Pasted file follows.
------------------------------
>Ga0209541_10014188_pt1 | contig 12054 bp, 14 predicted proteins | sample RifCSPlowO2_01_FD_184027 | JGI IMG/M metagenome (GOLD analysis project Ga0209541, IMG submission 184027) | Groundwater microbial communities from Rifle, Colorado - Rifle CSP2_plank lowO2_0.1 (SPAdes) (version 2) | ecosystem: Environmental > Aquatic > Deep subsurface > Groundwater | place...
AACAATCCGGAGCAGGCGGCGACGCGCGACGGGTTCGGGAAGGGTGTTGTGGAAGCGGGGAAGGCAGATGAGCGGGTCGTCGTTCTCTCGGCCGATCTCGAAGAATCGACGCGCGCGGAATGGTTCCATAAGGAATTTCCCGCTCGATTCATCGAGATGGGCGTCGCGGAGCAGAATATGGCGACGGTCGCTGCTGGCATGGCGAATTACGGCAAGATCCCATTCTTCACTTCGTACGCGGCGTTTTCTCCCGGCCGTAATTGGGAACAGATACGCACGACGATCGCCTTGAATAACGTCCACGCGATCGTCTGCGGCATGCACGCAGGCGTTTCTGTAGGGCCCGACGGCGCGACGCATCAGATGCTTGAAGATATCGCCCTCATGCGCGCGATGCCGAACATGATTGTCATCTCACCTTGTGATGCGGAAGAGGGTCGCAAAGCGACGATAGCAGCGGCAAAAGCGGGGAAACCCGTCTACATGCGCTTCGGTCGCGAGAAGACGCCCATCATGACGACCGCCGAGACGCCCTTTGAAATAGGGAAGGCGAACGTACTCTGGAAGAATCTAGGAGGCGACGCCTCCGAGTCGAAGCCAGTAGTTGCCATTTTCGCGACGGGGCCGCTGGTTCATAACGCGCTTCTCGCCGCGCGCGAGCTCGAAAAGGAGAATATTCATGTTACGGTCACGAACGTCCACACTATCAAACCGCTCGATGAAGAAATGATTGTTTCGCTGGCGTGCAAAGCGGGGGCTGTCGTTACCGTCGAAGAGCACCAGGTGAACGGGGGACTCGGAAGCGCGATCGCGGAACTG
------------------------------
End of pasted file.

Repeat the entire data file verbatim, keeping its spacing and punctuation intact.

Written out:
>Ga0209541_10014188_pt1 | contig 12054 bp, 14 predicted proteins | sample RifCSPlowO2_01_FD_184027 | JGI IMG/M metagenome (GOLD analysis project Ga0209541, IMG submission 184027) | Groundwater microbial communities from Rifle, Colorado - Rifle CSP2_plank lowO2_0.1 (SPAdes) (version 2) | ecosystem: Environmental > Aquatic > Deep subsurface > Groundwater | place...
AACAATCCGGAGCAGGCGGCGACGCGCGACGGGTTCGGGAAGGGTGTTGTGGAAGCGGGGAAGGCAGATGAGCGGGTCGTCGTTCTCTCGGCCGATCTCGAAGAATCGACGCGCGCGGAATGGTTCCATAAGGAATTTCCCGCTCGATTCATCGAGATGGGCGTCGCGGAGCAGAATATGGCGACGGTCGCTGCTGGCATGGCGAATTACGGCAAGATCCCATTCTTCACTTCGTACGCGGCGTTTTCTCCCGGCCGTAATTGGGAACAGATACGCACGACGATCGCCTTGAATAACGTCCACGCGATCGTCTGCGGCATGCACGCAGGCGTTTCTGTAGGGCCCGACGGCGCGACGCATCAGATGCTTGAAGATATCGCCCTCATGCGCGCGATGCCGAACATGATTGTCATCTCACCTTGTGATGCGGAAGAGGGTCGCAAAGCGACGATAGCAGCGGCAAAAGCGGGGAAACCCGTCTACATGCGCTTCGGTCGCGAGAAGACGCCCATCATGACGACCGCCGAGACGCCCTTTGAAATAGGGAAGGCGAACGTACTCTGGAAGAATCTAGGAGGCGACGCCTCCGAGTCGAAGCCAGTAGTTGCCATTTTCGCGACGGGGCCGCTGGTTCATAACGCGCTTCTCGCCGCGCGCGAGCTCGAAAAGGAGAATATTCATGTTACGGTCACGAACGTCCACACTATCAAACCGCTCGATGAAGAAATGATTGTTTCGCTGGCGTGCAAAGCGGGGGCTGTCGTTACCGTCGAAGAGCACCAGGTGAACGGGGGACTCGGAAGCGCGATCGCGGAACTG